• Yankees 2011 ALDS Preview

    Posted by on September 29th, 2011 · Comments (11)

    It begins – and ends? – with starting pitching.

    CC Sabathia is the Yankees ace. And, he’s by far their best starting pitcher option. But, let’s not pretend that he’s Curt Schilling in October. The big lefty is far from a lock in the post-season. Just look at how he did last year in October against the Twins and Rangers. In fact, overall, outside of 2009, CC has not been a stellar post-season performer.

    Next, we have Ivan Nova. Now, he may excel against the Tigers. Then again, he might be like Worm Killer Wang back in the day – great in the regular season, deer in the headlights in the post-season. We just don’t know…and have to wait and see.

    And, Freddy Garcia gets the start in Game Three. Anyone else having Jaret Wright and/or Cory Lidle flashbacks? Heck, maybe Freddy pulls a Jon Lieber and gives the Yankees a good effort? Shoot, I trust him now more than Burnett, Colon or Hughes. But, I’m not feeling all that confident about his start.

    The whole thing is not very hopeful. Maybe the Yankees’ bats and bullpen make up for where their starting pitchers may stumble? But, we’ve seen where guys like A-Rod and Teixeira go cold in the post-season. If that happens again, it’s not helping the Yankees. And, this team no longer has guys like Johnny Damon or Hideki Matsui – who seemed to come through in October, sometimes.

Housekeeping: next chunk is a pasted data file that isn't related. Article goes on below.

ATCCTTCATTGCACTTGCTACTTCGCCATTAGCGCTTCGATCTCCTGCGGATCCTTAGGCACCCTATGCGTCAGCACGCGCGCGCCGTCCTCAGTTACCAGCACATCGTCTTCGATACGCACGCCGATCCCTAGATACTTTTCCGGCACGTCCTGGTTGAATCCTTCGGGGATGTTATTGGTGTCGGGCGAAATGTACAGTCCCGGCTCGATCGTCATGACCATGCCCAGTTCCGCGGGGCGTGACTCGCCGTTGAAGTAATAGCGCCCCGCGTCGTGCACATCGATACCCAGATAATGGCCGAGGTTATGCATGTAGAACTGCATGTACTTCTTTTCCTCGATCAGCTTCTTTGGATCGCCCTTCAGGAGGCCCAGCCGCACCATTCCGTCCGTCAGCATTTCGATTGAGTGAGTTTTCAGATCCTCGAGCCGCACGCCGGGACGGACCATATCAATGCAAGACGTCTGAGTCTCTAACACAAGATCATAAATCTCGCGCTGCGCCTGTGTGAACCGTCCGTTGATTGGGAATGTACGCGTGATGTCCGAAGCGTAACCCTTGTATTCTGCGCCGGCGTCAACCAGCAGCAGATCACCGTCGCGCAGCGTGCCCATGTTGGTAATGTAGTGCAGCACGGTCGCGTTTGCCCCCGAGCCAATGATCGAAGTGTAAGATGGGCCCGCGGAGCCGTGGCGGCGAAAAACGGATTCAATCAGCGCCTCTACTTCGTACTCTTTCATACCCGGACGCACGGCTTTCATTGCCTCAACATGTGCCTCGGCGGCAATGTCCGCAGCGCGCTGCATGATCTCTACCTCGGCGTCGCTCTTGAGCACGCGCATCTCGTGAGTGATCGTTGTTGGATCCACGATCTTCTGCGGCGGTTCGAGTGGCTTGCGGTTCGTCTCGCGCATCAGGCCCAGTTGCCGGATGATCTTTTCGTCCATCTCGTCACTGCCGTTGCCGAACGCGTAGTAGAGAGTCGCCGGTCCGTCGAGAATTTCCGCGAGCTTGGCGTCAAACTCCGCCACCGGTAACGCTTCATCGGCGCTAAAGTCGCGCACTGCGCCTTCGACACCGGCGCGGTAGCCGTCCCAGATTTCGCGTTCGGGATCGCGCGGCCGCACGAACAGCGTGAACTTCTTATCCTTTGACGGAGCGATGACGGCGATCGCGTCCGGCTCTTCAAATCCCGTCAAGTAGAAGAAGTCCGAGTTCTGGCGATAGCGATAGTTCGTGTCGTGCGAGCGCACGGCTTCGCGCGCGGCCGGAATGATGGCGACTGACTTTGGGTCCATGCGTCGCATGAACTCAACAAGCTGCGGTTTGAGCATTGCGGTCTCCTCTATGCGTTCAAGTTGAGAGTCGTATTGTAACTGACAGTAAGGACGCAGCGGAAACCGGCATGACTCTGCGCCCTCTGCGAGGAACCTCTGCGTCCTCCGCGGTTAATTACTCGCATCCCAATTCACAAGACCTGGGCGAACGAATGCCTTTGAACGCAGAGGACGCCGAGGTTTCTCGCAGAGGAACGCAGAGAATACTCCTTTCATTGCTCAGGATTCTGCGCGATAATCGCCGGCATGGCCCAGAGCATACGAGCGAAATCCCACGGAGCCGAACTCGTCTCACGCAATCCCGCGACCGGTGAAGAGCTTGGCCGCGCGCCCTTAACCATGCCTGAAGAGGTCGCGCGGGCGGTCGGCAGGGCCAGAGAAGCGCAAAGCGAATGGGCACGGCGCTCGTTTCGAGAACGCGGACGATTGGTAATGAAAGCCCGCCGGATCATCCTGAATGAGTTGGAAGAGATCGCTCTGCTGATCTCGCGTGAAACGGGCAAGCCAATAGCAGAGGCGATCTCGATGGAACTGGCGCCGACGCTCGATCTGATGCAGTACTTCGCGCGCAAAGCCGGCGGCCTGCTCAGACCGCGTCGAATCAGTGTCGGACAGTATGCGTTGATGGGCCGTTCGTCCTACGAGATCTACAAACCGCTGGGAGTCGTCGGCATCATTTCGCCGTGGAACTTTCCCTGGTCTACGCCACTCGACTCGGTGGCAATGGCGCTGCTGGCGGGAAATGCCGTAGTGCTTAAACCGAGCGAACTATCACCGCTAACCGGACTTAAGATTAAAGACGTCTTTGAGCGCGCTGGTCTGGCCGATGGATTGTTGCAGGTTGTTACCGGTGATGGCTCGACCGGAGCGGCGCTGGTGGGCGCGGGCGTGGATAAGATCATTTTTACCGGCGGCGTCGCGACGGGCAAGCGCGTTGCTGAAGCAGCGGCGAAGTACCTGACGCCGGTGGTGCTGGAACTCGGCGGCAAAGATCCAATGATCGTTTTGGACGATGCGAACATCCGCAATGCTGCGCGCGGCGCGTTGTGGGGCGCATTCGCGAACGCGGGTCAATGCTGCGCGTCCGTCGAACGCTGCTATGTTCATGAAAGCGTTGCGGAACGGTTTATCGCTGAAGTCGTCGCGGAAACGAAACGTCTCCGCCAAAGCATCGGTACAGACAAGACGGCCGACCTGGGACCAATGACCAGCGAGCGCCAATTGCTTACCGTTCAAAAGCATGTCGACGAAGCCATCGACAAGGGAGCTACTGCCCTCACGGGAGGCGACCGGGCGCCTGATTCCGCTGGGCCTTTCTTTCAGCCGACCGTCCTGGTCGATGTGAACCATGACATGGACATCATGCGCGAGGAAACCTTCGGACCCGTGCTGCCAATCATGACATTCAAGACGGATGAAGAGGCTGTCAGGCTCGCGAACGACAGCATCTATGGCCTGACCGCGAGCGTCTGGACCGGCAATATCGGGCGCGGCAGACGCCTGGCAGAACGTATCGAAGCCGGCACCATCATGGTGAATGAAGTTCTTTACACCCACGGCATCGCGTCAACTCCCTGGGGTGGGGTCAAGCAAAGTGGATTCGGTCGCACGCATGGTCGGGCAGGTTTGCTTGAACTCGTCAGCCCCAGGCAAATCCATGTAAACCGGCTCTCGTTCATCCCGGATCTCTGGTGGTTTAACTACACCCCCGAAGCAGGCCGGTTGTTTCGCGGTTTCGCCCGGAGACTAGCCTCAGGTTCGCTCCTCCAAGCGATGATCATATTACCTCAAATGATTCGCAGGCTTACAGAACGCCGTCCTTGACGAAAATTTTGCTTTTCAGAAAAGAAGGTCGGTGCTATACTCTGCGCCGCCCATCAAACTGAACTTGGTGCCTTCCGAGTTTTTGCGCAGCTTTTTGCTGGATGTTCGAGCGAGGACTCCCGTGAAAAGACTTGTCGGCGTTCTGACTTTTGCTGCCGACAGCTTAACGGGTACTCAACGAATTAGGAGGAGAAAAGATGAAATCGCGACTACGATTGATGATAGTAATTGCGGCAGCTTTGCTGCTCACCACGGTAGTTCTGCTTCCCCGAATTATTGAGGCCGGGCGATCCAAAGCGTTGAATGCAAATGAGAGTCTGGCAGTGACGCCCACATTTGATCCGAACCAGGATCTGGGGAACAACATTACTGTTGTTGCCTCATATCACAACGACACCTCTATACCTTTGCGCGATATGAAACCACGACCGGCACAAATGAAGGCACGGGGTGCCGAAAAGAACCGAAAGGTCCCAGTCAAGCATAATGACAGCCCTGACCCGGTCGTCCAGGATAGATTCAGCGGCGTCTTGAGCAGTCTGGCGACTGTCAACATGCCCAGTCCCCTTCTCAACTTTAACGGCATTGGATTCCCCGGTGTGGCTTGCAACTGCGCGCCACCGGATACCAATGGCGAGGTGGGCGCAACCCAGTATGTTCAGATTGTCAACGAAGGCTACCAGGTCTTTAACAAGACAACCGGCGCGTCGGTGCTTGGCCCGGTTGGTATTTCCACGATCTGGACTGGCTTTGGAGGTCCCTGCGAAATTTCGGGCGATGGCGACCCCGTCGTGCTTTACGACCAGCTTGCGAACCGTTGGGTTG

This all said, I will not be shocked if the Yankees lose the ALDS – and I probably will not be upset. I realize that they are not the best team, without question, out there – no matter if they did have the best record in the league this season. Maybe I would be upset if they choke/blow the ALDS in some manner. But, on the whole, I’m not feeling groovy on the Yankees chances here – and, that’s what has level set my expectations for the ALDS.

    Don’t get me wrong – I’ll be rooting for the Yanks, 100%, like I always do. And, I will be thrilled if they win this ALDS. However, I think we (in Yankeeland) better be prepared for this being a short ALDS with an outcome that’s not good for New York.

    Starting pitching. This Yankees team just doesn’t have it…at least now…when they need it the most. And, I don’t need Brian Cashman’s objective pipe to figure that out.

    Comments on Yankees 2011 ALDS Preview

    1. clintfsu813
      September 29th, 2011 | 10:46 am

      Again..no argument here. Please let Texas handle their business with Tampa too.

    2. G.I. Joey
      September 29th, 2011 | 11:25 am

      Evan put it best in another thread. All of the AL teams in the race are capable of beating the Yankees and the Yankees are capable of beating all of them.

      If the Yankees are mashing the ball to the best of their capabilities, the starting pitching becomes less of a concern.

    3. Raf
      September 29th, 2011 | 12:33 pm

      Of the 4 playoff teams, TB has the best pitching. Next up? The Yanks.

    4. Greg H.
      September 29th, 2011 | 4:00 pm

      Yanks have the best lineup, best bullpen, deep bench, and home advantage. Given that all four AL teams are flawed somewhere, I don’t mind our chances – they’re as good as the other three teams.

    5. LMJ229
      September 29th, 2011 | 10:29 pm